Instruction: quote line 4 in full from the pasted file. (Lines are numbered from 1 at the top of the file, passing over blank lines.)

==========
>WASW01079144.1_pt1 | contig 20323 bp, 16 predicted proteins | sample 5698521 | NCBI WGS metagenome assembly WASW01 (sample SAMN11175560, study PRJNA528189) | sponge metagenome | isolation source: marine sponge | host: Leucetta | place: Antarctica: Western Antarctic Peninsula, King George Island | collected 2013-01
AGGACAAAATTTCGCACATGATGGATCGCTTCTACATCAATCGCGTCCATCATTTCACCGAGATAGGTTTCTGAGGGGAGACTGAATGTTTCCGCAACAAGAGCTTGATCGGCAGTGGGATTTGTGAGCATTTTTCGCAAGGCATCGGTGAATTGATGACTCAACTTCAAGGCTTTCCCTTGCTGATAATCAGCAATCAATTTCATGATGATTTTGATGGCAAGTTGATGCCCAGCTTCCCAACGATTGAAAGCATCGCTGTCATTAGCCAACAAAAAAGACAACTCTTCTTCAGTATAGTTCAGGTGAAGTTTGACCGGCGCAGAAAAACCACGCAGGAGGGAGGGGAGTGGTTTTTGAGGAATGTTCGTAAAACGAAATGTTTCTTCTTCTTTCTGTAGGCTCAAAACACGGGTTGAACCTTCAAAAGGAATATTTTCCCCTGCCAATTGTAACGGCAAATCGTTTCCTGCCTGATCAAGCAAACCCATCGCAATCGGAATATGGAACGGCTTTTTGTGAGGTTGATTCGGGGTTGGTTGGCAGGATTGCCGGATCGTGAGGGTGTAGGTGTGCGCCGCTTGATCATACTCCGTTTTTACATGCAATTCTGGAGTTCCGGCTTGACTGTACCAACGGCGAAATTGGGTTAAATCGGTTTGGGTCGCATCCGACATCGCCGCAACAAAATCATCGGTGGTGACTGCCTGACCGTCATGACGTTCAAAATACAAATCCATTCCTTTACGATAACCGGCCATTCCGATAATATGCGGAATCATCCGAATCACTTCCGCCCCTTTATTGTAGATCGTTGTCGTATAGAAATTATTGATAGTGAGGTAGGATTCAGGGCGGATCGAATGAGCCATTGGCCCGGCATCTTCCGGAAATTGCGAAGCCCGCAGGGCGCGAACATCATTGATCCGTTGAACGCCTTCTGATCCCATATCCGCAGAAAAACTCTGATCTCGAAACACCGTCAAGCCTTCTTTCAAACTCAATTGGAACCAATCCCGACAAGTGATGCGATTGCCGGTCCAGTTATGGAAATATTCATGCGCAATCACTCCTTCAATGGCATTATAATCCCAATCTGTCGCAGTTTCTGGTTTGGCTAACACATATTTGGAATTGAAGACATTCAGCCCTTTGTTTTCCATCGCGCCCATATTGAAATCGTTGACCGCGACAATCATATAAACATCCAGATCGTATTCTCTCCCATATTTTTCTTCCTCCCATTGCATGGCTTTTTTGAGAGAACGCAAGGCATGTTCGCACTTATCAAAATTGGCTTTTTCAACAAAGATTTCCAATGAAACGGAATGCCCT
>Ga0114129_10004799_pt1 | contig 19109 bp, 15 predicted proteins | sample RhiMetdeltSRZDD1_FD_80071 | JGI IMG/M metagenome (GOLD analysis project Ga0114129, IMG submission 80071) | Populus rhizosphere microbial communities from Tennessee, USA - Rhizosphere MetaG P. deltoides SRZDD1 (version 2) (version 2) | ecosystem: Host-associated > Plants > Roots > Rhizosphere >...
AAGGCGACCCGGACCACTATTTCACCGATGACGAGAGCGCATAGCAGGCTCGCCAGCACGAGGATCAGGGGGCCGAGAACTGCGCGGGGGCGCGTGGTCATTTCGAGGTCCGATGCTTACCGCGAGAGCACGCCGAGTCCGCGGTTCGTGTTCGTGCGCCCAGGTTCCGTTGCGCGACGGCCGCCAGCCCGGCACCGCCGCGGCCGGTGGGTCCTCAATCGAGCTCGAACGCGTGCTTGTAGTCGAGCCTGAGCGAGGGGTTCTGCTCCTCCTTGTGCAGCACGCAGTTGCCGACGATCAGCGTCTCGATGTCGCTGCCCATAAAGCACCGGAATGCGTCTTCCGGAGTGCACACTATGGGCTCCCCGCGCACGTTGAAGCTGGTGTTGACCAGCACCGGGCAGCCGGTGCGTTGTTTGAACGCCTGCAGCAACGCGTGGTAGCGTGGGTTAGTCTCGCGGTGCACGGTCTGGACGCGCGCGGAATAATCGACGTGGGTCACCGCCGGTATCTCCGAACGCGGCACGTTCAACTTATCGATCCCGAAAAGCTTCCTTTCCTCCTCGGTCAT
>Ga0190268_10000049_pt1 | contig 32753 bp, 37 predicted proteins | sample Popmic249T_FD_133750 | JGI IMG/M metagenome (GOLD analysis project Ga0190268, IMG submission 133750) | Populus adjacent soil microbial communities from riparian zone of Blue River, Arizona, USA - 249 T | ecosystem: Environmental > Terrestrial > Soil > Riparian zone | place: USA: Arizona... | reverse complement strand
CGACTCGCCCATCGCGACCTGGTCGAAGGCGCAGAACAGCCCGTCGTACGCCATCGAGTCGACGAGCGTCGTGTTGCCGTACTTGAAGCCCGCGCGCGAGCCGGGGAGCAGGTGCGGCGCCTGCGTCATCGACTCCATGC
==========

AAGGCGACCCGGACCACTATTTCACCGATGACGAGAGCGCATAGCAGGCTCGCCAGCACGAGGATCAGGGGGCCGAGAACTGCGCGGGGGCGCGTGGTCATTTCGAGGTCCGATGCTTACCGCGAGAGCACGCCGAGTCCGCGGTTCGTGTTCGTGCGCCCAGGTTCCGTTGCGCGACGGCCGCCAGCCCGGCACCGCCGCGGCCGGTGGGTCCTCAATCGAGCTCGAACGCGTGCTTGTAGTCGAGCCTGAGCGAGGGGTTCTGCTCCTCCTTGTGCAGCACGCAGTTGCCGACGATCAGCGTCTCGATGTCGCTGCCCATAAAGCACCGGAATGCGTCTTCCGGAGTGCACACTATGGGCTCCCCGCGCACGTTGAAGCTGGTGTTGACCAGCACCGGGCAGCCGGTGCGTTGTTTGAACGCCTGCAGCAACGCGTGGTAGCGTGGGTTAGTCTCGCGGTGCACGGTCTGGACGCGCGCGGAATAATCGACGTGGGTCACCGCCGGTATCTCCGAACGCGGCACGTTCAACTTATCGATCCCGAAAAGCTTCCTTTCCTCCTCGGTCAT